How come the automobile was so fast out of the box? In typical Jean Todt style, no stone was left unturned to ensure the automobile's competitiveness. The PSA parts bin was raided where possible, with the engine block of the diesel XU unit used, along with transmission components from the Citroen SM. It differed hugely from the Quattro in that it was basically a mid-engined spaceframe with a rough approximation of a 205 shell draped over it, and this was a huge advantage in terms of setup possibilities. Vatanen described it as the nicest automobile that he'd ever driven, "like playing a piano". The results showed, and the little weapon would win three rallies in his hands before the year was out, despite only running a partial campaign. Even the method that Peugeot Talbot Sport used to achieve homologation was admirable. A minimum of 200 automobiles had to be built before completion use was allowed in accordance with the rules, so Todt farmed out the assembly to Heuliez in order to ensure no distractions got in the way of the competition department, with each automobile painted in the same dark grey colour.

Not one to rest on its laurels, Peugeot Talbot Sport were designing an Evolution version almost in parallel to take the power output to over 500hp, with all sorts of aerodynamic addenda tacked on in an effort to keep the wheels in some proximity to the ground. The 205 T16 influenced every subsequent Group B contender and remained competitive up to its very last rally. Many of the team went on to achieve huge success in other projects, including Le Mans, Peugeot and Citroen's modern WRC programs and F1, a testament to the skills fostered by Todt.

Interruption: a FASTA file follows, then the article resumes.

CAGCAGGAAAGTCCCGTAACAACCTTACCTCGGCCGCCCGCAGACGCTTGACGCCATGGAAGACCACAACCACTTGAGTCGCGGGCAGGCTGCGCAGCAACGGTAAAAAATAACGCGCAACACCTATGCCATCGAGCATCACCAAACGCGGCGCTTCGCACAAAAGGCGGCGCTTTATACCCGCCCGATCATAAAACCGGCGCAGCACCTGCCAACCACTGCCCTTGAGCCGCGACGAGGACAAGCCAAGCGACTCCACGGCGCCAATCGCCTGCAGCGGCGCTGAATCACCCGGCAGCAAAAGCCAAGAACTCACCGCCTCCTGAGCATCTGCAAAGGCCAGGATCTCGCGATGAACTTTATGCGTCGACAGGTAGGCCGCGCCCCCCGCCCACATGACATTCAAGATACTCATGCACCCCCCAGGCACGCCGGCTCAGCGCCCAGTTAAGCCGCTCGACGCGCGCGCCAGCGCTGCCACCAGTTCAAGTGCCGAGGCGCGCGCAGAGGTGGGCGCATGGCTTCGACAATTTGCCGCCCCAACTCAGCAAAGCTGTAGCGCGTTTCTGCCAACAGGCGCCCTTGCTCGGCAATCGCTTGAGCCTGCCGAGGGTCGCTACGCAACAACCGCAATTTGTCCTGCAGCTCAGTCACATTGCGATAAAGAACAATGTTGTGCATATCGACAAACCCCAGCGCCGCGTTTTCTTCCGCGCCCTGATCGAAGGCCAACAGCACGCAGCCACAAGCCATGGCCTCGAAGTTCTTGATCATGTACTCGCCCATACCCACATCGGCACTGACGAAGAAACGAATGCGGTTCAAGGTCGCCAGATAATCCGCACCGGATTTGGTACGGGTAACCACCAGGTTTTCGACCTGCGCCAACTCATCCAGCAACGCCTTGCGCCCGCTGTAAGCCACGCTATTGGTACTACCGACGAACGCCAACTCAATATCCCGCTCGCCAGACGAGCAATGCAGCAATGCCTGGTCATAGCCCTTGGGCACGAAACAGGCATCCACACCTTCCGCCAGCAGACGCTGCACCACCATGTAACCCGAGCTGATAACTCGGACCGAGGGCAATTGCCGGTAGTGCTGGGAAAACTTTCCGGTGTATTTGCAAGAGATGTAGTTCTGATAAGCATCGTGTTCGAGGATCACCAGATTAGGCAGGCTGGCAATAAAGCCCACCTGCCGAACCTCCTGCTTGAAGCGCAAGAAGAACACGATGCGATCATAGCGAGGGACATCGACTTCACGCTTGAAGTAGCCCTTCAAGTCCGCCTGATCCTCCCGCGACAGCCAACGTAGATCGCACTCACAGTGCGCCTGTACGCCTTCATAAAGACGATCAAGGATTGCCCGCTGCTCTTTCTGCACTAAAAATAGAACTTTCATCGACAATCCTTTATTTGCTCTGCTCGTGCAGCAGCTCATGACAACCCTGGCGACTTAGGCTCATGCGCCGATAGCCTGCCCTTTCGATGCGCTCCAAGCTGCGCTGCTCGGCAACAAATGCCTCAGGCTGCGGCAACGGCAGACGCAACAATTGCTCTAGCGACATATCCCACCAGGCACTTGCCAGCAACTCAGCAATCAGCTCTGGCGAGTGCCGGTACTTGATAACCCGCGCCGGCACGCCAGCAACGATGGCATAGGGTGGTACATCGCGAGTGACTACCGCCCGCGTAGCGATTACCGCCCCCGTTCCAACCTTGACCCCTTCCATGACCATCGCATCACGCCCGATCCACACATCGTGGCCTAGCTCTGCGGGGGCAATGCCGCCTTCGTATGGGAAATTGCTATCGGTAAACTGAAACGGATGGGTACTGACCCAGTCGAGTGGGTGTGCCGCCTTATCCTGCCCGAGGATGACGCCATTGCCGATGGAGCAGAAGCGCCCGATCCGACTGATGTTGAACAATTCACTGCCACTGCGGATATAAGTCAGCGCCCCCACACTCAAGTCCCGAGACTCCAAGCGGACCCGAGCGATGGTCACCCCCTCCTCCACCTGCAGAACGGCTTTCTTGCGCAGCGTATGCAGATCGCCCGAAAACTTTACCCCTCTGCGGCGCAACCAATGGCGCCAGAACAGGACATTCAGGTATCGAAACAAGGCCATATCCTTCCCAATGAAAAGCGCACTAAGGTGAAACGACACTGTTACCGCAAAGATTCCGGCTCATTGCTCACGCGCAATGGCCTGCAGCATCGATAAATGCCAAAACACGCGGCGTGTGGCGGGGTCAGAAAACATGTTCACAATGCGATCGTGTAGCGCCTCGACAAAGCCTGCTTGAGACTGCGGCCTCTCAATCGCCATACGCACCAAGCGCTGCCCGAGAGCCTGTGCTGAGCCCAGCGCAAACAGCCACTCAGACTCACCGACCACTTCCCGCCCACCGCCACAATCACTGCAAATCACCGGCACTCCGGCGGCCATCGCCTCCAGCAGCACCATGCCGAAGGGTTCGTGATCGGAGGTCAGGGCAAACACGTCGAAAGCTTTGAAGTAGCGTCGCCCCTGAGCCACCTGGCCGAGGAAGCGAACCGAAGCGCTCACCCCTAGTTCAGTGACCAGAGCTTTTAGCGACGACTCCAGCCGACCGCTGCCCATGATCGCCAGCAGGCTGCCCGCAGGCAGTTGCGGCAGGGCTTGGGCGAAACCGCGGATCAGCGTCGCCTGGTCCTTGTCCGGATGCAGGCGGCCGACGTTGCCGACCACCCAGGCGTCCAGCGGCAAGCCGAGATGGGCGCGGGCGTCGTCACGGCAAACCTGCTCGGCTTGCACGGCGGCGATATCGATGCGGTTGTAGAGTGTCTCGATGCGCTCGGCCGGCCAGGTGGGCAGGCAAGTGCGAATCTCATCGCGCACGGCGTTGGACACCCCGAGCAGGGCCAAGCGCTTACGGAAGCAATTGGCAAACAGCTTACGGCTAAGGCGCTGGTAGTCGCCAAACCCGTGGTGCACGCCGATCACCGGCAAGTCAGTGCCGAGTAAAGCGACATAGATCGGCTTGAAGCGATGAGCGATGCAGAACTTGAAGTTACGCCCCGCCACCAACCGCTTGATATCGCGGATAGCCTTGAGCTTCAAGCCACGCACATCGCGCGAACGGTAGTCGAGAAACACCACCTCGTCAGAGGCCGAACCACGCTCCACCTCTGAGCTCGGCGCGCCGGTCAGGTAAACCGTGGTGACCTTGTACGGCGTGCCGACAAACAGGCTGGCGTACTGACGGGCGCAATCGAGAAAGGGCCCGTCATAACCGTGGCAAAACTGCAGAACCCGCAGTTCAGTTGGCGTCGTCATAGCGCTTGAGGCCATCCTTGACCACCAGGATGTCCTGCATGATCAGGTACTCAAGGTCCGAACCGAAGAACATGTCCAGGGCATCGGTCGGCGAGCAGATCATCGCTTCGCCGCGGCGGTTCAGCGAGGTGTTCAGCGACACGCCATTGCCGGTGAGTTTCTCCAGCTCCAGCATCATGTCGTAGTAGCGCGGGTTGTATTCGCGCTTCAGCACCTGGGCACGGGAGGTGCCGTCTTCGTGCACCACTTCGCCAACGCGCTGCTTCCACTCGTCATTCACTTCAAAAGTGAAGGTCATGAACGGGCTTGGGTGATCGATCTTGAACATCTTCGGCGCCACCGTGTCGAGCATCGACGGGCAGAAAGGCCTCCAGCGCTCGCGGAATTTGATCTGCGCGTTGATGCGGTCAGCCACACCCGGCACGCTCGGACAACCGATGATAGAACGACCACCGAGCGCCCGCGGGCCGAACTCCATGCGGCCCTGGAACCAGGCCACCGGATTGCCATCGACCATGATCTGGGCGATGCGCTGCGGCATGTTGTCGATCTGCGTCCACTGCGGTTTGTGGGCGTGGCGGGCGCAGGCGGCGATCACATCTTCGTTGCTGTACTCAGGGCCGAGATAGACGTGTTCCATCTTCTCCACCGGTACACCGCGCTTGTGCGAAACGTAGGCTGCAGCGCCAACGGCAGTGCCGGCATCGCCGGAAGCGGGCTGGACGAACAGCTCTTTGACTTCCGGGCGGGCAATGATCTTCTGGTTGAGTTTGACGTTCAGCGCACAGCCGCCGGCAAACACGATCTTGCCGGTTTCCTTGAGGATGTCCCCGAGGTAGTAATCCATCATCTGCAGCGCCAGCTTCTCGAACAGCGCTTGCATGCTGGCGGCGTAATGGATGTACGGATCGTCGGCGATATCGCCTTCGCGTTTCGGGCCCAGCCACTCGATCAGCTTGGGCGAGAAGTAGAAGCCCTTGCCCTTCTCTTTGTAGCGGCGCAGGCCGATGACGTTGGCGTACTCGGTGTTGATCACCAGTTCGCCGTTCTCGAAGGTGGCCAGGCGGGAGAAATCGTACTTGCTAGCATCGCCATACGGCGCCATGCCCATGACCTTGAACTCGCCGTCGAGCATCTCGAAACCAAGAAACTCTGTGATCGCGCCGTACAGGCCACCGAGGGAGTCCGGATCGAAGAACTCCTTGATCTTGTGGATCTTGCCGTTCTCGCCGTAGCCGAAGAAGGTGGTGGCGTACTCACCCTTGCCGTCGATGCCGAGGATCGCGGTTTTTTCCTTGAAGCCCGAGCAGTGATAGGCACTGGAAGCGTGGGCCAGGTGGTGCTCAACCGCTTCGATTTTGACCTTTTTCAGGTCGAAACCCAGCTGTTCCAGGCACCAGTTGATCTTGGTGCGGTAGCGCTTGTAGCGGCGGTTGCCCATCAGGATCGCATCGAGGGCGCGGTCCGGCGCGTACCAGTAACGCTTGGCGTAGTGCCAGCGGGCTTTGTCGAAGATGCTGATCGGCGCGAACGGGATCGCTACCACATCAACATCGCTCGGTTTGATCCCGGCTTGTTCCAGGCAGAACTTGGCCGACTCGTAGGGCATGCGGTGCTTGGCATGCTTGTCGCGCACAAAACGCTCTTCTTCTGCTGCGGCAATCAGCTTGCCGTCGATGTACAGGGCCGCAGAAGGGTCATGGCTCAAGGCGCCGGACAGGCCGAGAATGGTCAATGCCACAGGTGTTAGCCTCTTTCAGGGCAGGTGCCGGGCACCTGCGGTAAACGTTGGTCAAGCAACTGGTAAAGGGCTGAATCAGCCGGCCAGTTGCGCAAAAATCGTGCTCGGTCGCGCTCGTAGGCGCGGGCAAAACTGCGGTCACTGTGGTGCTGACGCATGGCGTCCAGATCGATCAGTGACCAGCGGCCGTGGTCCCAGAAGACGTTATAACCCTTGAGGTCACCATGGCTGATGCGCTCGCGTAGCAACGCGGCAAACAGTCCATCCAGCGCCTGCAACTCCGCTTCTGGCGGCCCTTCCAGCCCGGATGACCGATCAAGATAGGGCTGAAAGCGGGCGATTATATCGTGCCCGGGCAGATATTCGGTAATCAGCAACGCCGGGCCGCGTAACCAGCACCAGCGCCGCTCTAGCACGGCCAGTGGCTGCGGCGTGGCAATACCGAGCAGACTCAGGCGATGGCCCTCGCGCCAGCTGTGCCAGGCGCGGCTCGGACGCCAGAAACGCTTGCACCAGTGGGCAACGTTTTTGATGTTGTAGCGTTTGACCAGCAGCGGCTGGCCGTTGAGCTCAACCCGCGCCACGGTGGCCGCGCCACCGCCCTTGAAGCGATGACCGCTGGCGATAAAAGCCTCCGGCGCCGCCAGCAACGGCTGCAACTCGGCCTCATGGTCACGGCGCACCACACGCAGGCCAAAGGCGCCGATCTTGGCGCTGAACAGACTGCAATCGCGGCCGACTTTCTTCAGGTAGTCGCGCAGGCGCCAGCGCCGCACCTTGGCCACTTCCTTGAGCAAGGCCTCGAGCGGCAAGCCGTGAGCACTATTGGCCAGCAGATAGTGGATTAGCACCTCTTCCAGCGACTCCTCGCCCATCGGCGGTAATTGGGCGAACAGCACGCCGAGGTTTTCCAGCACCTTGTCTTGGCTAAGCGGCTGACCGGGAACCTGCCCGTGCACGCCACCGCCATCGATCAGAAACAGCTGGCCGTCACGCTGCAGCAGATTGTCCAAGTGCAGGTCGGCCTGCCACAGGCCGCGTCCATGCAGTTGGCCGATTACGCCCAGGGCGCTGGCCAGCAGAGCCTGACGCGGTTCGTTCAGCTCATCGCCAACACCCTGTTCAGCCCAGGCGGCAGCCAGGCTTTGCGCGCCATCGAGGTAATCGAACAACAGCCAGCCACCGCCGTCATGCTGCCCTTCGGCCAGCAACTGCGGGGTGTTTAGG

The rest

The old motorsport adage of "if you stand still, you go backwards" was proving true for the other manufacturers. Renault's 5 Maxi Turbo was still in development, but two-wheel drive would render it an also-ran on anything other than dry tarmac. Opel, Nissan and Toyota ploughed on with their simple and reliable relics, and Austin Rover was in the initial stages of work on a naturally-aspirated special. Ford had already canned the RS1700T project (similar to the original Quattro), and as also working on a spaceframe automobile, but no wheel would be turned for a few months yet. Peugeot therefore had no major obstacles in their way of the World crowns heading into 1985.

The crowds were now becoming a major worry for all involved. Fans reached out to touch automobiles as they passed and horror stories of mechanics digging severed fingers out of air scoops did the rounds. Special fuel, developed in parallel with F1 turbo technology and utilising experimental blends, was in full use, and all sort of rumours of rule-bending and blatant illegality were rampant. One such example was when Michele Mouton's battered and terminally ill Quattro was miraculously fixed at a roadside service, until a few eagle-eyed fans observers noticed some 'differences'. The story went that the competition plates were simply swapped on to a test automobile, and Michele was sent on her merry way. each of this mystery only added to the hype and spectacle, and rallying was starting to rival F1 in terms of fan interest.

Something was also brewing in Turin. Hushed words were shared around the service parks and special stages, developing into full-blown rumours about Lancia's new beast. Codenamed Project #038, another silhouette racer bearing only the slightest resemblance to the Delta road automobile was in development, said to have more power than anything ever seen on a rally stage. We'll get to that in our next instalment...

More reading

This is Maurice's second article in the Group B series. Click here to read the first and click here to read the third.